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The Lost Art of the Essay

Uploaded by Gotskillz on Jul 05, 2004

What is an essay? Based on the current consensus of dictionary definitions and my own ongoing literary experiences, I would feel comfortable defining an essay as an analytical, interpretative, or occassionally informal literary composition, usually of a concise length though sometimes longer, which engages in a given topic often for the purpose of advancing an author's thesis or point of view to her or his audience. Essays can be formal, informal, satirical, even poetic. Literature's evolution has enabled the essay to accommodate the demands of the ages and assume the broadest or narrowest of subjects. Despite its past and present success, the essay is still one of the most underestimated, under-celebrated modes of human expression. Plainly put, our appreciation of the essay is not, this author believes, where it could or should be.
The essay sprouted from the simple needs of advancing ideas. Like any plant it grew taller and many branches, and the essay is a tree today in the forest of literature, one with strong, deep roots in the history of human expression. Many among us take solace in its shade or nurture it through writing and reading essays. It is of such enduring fiber that the essay will subsist indefinitely. Yet, with such a rich and vibrant forest of plants and creatures, the essay often blends into the background--partly due to its natural adaption to the environment of texts and critics across history, partly due to the sheer number of texts in existence today, and partly due to a lack of capable discernment on our part as students of literature. Our need to understand the essay is only exceeded by the form's own need to defy set definitions.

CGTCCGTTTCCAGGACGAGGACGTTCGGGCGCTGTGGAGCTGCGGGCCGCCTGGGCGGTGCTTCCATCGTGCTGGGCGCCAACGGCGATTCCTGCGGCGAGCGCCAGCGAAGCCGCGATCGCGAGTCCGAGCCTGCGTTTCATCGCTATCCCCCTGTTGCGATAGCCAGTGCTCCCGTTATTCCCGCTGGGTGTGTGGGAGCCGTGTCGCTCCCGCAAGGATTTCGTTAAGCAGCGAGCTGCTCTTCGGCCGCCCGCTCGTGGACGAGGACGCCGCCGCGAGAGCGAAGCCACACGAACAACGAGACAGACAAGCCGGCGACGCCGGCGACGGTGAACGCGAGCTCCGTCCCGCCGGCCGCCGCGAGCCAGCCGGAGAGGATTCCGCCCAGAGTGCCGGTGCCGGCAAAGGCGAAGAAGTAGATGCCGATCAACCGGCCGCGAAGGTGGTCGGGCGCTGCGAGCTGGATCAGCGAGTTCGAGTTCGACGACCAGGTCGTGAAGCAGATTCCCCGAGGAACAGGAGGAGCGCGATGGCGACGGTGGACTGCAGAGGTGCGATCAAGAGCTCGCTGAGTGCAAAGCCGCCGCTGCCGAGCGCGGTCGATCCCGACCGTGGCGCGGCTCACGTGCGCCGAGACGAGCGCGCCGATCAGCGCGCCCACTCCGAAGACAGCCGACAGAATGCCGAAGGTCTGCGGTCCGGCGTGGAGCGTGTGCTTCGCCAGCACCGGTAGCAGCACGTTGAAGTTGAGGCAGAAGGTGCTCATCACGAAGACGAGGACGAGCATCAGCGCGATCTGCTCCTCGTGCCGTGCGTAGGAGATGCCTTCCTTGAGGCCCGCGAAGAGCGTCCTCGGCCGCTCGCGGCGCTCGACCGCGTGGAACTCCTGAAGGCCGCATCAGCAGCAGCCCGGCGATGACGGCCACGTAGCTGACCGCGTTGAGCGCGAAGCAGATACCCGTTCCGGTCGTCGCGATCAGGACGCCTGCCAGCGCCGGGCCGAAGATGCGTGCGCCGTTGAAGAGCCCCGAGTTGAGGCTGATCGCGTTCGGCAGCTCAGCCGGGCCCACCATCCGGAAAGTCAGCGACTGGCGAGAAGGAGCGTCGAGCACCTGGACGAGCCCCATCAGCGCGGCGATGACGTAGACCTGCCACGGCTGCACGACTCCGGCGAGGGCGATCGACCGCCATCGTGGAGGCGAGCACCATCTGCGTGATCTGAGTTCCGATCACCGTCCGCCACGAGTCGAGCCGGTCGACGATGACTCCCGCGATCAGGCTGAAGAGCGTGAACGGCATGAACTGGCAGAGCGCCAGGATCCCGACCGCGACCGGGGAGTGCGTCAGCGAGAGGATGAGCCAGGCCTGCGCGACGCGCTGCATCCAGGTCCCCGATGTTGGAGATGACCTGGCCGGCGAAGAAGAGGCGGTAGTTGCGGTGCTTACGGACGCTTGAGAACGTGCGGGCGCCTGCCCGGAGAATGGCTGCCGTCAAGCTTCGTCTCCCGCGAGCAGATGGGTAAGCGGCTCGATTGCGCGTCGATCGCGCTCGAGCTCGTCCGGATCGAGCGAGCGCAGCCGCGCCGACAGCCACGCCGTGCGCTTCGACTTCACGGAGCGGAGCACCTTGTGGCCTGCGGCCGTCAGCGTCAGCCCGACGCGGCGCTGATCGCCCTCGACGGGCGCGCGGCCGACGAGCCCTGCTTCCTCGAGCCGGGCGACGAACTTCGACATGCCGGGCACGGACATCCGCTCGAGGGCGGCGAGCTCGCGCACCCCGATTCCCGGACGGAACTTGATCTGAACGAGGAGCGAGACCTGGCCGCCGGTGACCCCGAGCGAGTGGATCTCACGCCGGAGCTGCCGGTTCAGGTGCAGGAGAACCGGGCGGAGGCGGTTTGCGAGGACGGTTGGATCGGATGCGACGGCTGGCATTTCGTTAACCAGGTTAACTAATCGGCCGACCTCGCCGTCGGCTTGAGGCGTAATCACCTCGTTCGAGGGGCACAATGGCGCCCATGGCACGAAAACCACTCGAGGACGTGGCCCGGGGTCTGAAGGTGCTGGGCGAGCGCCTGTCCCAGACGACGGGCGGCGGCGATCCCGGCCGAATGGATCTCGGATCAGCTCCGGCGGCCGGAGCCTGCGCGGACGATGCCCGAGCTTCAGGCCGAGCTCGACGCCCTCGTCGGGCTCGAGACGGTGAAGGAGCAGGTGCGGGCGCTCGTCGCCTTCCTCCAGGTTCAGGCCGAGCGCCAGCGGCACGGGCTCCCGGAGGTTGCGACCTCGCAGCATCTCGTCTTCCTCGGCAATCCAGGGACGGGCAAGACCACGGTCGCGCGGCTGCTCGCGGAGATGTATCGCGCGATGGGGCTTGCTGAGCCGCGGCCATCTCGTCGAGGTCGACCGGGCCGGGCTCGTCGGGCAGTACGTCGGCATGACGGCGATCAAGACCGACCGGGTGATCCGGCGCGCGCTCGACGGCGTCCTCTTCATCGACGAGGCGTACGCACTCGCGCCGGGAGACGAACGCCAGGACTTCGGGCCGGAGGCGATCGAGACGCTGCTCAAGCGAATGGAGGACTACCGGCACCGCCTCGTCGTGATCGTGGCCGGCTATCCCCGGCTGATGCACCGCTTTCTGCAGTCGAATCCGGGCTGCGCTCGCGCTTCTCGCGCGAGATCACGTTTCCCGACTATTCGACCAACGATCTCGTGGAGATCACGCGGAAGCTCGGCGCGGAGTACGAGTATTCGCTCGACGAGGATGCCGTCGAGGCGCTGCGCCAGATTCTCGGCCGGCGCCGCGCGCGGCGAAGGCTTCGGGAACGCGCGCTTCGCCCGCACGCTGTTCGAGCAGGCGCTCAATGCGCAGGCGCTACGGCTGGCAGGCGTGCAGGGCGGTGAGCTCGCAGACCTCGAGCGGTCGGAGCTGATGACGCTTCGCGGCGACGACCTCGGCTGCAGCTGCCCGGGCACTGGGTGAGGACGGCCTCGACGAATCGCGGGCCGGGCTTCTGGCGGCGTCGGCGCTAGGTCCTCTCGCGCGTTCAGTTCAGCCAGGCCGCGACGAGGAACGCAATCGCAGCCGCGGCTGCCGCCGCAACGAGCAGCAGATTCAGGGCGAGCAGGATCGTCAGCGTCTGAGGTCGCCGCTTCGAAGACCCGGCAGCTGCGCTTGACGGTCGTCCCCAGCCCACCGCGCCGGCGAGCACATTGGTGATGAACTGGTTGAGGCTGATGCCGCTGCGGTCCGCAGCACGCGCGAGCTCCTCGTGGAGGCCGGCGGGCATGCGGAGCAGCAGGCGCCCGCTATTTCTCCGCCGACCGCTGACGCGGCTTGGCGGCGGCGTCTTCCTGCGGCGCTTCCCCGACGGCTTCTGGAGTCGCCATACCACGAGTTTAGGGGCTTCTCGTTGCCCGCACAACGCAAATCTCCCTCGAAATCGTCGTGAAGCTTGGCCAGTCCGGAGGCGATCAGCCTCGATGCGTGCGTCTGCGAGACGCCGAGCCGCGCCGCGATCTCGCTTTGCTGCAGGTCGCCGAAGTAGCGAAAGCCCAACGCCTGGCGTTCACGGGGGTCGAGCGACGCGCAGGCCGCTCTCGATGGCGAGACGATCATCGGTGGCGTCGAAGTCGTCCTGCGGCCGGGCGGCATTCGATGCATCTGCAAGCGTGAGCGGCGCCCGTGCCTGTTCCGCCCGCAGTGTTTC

Aside from all the scholastics that have dominated the essay form, there has still yet to arise a universal essay model that can at once typify the form for literary taxonomy and provide a clear example to future students as to what constitutes an essay. This is, I suggest, by genetic design and is a major reason why essays have out-survived countless other literary forms. It is this organic sense of composition and mutative capability that allows the essay form to survive another generation. In fact, while no two critics will agree as to the specific characteristics of the "ideal essay," this is (to the literary taxonomist's dismay) a very good thing indeed, as it allows the essay to...

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Uploaded by:   Gotskillz

Date:   07/05/2004

Category:   Other Topics

Length:   5 pages (1,174 words)

Views:   4407

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